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What should we provide as support for BI development and customized reports in the insurance industry?

    Ask The Experts published in DMReview.com
May 11, 2006
  By Sid Adelman and Adrienne Tannenbaum

Q: We are in the process of identifying new opportunities for business intelligence (BI) use in insurance, mainly in life and property and casualty in the area of policy administration, claims handling and underwriting. Can you consultants suggest what should be the next level as we provide support for BI development, and customized reports? Our group is also looking for trends and what a software vendor's expertise in BI/DW can do for an insurance company. We work on ETL as well as reporting.

Sid Adelman's Answer:

Property and casualty fraud runs about 30 billion dollars each year. Analysis and data mining could uncover much of this expense. The amount that's paid compared to what should be paid ("claims leakage") lends itself very well to BI analysis. Every dollar saved from a fraudulent claim or an overpaid claim goes directly to the bottom line. In both life and property and casualty the agent network is critical to sales. A BI application would help your organization understand your agents, both employees and independents, analyze compensation, bonuses and the affect of perks.

Adrienne Tannenbaum's Answer:

BI opportunities should be determined based upon the following assessments:

  1. What analysis is currently being done, specifically analysis that has the biggest impact on major decision-making. For P&C insurance, much of this is risk assessment. This assessment is often used to determine potential rate changes based upon a history of claim types, costs, and surrounding circumstances (geography, age, etc.). Providing data to support this major effort as well as the ability to create quick results would be a gold mine.
  2. The quality of your data - don't start advertising BI goodies if your data cannot be validated. Anyone who comes up with the wrong conclusions using your data will never come back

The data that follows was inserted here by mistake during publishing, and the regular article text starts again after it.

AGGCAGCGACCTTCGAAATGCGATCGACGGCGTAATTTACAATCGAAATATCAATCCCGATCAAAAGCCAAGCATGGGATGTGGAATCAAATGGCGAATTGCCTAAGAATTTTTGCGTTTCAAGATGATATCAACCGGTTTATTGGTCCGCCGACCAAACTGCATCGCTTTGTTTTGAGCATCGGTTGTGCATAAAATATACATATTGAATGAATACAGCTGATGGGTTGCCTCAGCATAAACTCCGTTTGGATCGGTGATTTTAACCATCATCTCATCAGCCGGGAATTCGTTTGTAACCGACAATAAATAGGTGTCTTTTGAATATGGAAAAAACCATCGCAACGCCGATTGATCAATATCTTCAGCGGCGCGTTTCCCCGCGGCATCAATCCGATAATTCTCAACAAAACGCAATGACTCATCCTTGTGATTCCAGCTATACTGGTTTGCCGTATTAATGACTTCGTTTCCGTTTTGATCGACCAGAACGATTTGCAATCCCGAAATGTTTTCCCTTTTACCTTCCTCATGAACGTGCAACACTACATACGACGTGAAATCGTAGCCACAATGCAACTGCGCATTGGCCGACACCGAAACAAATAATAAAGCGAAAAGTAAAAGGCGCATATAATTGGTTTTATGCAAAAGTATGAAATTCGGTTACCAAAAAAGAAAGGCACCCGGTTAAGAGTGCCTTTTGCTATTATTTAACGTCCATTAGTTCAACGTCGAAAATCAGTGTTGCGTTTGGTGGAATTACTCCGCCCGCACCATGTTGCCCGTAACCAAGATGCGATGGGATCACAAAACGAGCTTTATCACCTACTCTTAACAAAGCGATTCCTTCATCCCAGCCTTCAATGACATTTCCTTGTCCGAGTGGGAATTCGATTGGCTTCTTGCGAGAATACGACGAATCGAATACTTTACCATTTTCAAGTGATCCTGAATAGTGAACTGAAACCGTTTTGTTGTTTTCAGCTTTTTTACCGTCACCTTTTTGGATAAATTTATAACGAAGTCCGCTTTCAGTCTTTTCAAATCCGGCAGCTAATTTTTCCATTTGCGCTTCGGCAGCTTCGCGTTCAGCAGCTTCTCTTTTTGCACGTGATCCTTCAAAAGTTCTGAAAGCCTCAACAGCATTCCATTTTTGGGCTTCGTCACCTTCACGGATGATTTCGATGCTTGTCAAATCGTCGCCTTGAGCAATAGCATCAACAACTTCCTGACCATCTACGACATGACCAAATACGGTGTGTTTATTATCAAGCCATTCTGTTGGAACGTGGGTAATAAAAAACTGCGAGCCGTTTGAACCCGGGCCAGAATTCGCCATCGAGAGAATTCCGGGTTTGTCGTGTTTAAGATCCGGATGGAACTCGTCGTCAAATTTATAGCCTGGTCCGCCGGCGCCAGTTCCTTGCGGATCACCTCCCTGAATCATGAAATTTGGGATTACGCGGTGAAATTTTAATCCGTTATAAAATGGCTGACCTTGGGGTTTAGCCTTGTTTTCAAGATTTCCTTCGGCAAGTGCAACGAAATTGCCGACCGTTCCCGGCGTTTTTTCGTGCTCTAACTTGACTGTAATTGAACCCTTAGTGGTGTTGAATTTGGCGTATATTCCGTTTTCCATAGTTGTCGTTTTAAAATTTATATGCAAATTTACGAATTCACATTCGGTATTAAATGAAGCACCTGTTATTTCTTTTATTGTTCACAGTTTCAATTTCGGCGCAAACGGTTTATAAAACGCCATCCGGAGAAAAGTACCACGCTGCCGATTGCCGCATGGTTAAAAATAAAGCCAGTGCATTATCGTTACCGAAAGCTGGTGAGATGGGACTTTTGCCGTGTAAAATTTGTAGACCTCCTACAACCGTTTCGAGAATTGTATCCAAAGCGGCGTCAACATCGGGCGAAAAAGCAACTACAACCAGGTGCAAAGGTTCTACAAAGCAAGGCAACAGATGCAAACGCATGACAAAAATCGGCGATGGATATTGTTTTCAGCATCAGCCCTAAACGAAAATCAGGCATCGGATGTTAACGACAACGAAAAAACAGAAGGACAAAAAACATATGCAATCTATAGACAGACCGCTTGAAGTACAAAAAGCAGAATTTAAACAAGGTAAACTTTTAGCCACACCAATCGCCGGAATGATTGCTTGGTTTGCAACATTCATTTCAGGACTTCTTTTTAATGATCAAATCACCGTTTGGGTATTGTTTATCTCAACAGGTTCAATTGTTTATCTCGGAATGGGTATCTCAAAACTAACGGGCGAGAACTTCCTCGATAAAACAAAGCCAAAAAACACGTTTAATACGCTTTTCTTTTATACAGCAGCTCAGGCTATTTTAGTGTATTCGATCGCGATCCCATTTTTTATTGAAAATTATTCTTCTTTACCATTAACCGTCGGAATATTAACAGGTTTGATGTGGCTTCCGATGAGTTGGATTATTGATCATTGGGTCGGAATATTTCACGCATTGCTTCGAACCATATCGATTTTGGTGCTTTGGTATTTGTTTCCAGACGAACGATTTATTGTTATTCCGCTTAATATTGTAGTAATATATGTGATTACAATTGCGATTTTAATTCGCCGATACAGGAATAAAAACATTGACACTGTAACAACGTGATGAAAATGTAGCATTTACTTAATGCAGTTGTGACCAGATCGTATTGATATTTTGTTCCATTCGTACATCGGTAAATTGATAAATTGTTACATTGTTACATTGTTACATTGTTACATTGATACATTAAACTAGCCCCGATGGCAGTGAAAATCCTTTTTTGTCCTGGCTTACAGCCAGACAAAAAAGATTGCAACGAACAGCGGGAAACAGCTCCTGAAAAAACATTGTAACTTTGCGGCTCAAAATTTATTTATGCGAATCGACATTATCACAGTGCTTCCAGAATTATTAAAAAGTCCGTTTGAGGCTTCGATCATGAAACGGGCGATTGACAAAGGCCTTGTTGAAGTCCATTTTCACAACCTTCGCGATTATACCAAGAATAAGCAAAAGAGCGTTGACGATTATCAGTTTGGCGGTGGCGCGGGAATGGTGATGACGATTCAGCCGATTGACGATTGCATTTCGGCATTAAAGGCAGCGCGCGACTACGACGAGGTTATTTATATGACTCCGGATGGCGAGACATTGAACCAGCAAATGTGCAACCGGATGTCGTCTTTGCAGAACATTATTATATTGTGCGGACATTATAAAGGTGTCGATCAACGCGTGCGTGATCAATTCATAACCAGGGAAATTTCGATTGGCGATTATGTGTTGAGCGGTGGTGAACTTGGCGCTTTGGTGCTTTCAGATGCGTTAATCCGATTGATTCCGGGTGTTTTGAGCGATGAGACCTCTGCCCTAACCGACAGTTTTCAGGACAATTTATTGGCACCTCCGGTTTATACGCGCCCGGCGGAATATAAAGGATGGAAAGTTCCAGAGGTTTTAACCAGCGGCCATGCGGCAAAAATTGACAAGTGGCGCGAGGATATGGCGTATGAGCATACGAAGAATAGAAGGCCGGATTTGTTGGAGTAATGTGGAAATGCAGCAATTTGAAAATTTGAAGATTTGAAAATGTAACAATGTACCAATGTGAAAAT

3. How much value the data will actually provide in the grand scheme of things. If the true analysis is now being done via spreadsheet with data coming from "other places," maybe your next efforts should focus on information requirements gathering.

For more information on related topics visit the following related portals...
Business Intelligence (BI).

Sid Adelman is a principal in Sid Adelman & Associates, an organization specializing in planning and implementing data warehouses, in data warehouse and BI assessments, and in establishing effective data architectures and strategies. He is a regular speaker at DW conferences. Adelman chairs the "Ask the Experts" column on www.dmreview.com. He is a frequent contributor to journals that focus on data warehousing. He co-authored Data Warehouse Project Management and is the principal author on Impossible Data Warehouse Situations with Solutions from the Experts. His new book, Data Strategy, is scheduled for publication this year. He can be reached at 818-783-9634 or sidadelman@aol.com.  Visit his Web site at www.sidadelman.com.

Adrienne Tannenbaum is president of Database Design Solutions, Inc. (www.dbdsolutions.com), a New Jersey-based consulting firm specializing in the revitalization of corporate data. The firm focuses on data issues within large organizations and supports all data reconstruction efforts with a solid meta data backbone. Tannenbaum is the author of two popular meta data-focused books: Metadata Solutions: Using Metamodels, Repositories, XML, and Enterprise Portals to Generate Information on Demand (2001, Addison Wesley) and Implementing a Corporate Repository (1994, Wiley).

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